Intermodal dressing

Hauler works with freight wing, dionbilt trailers to create skirt

Like most fleets, specialized haulers have the same concerns over rising diesel fuel costs. But for Ellensburg, WA-based Anderson Hay & Grain Co., which utilizes intermodal chassis to transport hay and straw to the ports of Seattle and Tacoma for overseas shipment, the options were limited.

“The price of diesel started doing really silly stuff [in 2009], and there are all sorts of things out there like super singles” but not much for intermodal chassis, says Alan Fife, facilities manager for the family-owned business. “I started doing some research.”

Fife saw that side skirts were generating fuel savings for many dry van and refrigeration fleets, but there were no options available for his company’s four-axle intermodal chassis trailers. But conversations with Freight Wing and Grandview, WA-based manufacturer Dionbilt Trailers resulted in a solution.

“I just wanted a product that was made for a chassis and was going to stand up to [tough operating conditions],” says Fife.

Anderson Hay has since installed the skirts on 27 “outbound” 46-ft. chassis trailers.

The hay and straw Anderson hauls is grown at a network of company-owned facilities and family-owned farms throughout the region. It utilizes flatbeds to haul hay bales inbound from the fields to facilities where it is “double compressed” for overseas shipping in containers. The compressing process allows the fleet to pack more product into a container, says Rodney Van Orman, operations manager. The intermodal tractor-trailers typically run at 102,000 lbs. covering 450 mi. a day, he says.

According to Freight Wing, the payback for the side skirts could be as few as 35,000 mi., mere months for many fleets. Fife says his company saw payback in nine months.

One issue that needed to be addressed was how to attach the skirts to the intermodal chassis. Freight Wing’s solution was to clamp the skirts to the I-beams just below where the intermodal box rests, says Sean Graham, president of the Seattle-based aerodynamics company. Graham notes that the two-piece skirts are flexible and hinged to the trailer via fiberglass rods, allowing them to bend and flex to prevent damage.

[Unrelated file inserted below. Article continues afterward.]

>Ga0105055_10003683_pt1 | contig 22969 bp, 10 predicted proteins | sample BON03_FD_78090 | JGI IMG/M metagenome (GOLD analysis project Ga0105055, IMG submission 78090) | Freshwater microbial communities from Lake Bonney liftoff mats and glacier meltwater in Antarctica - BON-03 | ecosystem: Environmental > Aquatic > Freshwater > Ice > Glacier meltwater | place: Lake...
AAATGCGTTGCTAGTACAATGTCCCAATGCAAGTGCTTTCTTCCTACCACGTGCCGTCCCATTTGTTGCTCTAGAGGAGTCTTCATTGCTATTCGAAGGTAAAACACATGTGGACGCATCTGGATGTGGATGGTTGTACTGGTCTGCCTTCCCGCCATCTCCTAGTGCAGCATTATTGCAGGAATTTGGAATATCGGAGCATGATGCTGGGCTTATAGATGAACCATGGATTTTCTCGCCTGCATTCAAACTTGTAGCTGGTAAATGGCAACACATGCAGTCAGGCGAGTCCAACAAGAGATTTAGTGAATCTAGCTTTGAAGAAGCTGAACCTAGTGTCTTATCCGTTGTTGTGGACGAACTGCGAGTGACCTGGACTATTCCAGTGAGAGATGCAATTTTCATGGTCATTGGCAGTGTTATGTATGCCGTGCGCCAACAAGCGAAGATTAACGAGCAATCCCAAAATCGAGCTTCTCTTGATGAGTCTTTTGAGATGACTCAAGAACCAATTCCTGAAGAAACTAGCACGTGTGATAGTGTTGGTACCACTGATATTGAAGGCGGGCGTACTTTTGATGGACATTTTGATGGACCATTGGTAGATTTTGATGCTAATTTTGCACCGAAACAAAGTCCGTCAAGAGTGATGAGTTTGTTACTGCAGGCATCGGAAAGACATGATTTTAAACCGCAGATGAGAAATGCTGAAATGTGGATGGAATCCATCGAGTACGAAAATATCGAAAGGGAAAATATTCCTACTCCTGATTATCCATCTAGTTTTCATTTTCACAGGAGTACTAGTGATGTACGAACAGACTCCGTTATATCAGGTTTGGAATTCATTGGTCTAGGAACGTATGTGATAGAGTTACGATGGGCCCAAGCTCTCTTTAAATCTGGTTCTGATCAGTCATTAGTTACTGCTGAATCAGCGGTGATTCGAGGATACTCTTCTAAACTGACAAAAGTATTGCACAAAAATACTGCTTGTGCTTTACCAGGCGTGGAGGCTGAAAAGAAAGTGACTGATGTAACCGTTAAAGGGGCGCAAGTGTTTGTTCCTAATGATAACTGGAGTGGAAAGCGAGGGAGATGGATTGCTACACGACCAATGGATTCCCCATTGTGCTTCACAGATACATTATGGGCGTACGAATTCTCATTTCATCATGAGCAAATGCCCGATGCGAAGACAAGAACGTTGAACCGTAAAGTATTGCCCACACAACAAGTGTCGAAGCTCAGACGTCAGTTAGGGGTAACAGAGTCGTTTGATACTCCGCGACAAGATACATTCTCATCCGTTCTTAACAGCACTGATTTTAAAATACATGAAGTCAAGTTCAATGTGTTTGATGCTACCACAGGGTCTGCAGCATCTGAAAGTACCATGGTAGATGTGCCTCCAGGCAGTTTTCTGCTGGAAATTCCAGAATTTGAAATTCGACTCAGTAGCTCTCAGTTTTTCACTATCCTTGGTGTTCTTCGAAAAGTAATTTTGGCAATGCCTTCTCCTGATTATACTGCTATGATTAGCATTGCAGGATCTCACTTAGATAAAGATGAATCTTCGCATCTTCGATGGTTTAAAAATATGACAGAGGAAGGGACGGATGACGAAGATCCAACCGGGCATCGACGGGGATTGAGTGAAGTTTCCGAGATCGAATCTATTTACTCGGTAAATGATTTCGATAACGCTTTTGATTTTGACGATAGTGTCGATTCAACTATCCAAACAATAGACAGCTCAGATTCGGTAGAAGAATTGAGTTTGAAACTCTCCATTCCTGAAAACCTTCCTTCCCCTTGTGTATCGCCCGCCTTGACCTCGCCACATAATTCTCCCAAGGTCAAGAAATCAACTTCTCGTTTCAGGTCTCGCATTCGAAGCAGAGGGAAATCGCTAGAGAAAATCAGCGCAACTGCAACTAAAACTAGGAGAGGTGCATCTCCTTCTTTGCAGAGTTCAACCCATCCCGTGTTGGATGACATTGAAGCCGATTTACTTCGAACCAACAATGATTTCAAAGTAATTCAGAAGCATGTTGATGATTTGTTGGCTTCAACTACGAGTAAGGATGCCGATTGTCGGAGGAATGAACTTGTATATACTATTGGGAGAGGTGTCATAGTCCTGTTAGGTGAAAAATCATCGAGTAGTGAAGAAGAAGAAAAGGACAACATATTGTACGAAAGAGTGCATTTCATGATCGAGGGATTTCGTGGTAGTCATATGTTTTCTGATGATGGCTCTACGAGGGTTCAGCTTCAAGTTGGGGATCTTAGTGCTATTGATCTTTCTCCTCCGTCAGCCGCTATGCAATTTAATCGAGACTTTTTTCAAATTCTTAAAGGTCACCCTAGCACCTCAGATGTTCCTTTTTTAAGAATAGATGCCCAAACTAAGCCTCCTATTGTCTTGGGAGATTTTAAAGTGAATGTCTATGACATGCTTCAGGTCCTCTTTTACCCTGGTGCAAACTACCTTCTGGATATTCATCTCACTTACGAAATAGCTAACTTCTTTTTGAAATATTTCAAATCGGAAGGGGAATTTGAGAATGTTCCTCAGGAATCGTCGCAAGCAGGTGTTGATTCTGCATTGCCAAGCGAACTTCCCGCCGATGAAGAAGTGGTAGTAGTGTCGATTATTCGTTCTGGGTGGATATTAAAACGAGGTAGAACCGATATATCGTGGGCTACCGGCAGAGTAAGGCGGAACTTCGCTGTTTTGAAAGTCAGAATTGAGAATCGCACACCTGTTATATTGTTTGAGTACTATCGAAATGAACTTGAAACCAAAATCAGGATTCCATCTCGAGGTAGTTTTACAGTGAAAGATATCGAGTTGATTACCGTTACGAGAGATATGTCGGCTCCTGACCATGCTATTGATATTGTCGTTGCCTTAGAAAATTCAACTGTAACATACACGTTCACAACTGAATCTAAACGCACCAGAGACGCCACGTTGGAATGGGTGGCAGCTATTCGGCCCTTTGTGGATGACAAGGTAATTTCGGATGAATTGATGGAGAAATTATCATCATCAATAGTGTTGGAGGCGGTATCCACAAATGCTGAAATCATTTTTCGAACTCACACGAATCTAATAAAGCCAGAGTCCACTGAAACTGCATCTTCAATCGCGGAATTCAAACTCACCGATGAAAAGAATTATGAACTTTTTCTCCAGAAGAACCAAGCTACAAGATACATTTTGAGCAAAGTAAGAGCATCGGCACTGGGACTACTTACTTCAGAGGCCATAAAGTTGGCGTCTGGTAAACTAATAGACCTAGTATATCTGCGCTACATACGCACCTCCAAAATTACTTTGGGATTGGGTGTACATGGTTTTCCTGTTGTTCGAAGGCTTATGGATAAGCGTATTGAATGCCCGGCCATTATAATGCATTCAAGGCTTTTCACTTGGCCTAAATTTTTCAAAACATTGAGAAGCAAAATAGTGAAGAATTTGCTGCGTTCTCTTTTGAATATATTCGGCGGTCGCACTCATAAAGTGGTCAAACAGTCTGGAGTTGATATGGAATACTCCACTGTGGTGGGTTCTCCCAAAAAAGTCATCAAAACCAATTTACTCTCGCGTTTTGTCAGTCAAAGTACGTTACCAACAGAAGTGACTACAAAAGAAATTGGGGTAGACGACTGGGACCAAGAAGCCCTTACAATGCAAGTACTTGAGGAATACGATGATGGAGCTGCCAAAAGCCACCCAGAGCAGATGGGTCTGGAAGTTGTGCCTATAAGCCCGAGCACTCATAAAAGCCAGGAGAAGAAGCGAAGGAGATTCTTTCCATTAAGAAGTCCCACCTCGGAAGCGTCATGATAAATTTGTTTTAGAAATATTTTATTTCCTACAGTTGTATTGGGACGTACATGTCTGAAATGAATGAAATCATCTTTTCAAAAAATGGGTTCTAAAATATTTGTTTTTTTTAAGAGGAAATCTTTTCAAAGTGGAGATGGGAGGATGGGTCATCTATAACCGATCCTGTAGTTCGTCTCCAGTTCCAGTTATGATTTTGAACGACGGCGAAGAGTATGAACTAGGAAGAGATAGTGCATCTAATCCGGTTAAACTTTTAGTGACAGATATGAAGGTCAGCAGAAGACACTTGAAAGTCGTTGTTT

Freight Wing will offer the skirts, available commercially this month, in two styles. One utilizes the company’s dense matrix polyethylene material, which includes “bounce back” to allow it to absorb abuse. The other is a composite material. According to Graham, the composite skirts have a low coefficient of thermal expansion, allowing them to hold their shape to give the skirts a clean, mirrored look. They will be available for most intermodal trailer lengths.

Fife says Anderson Hay has seen an improvement of between 0.4 and 0.6 mpg since installation. Combined with other fuel-efficiency initiatives, Van Orman says the fleet has seen approximately a 1 mpg improvement overall. Among those efforts were the installation of roof fairings, driver training offered by Peterbilt and Cummins, setting max speed at 62 mph and idle times at 10 min. in the winter and 5 min. in the summer, and the use of fleet management software from Sage Quest.

“We’ve definitely seen changes in driver habits in the way they are driving the equipment,” says Teena Gruber, operations dispatch supervisor.

At this point, Fife is estimating the fleet will see significant savings from the skirts. “I could see them lasting five-plus years easy,” he estimates, “and for the price, that’s a pretty good lifecycle for me.”

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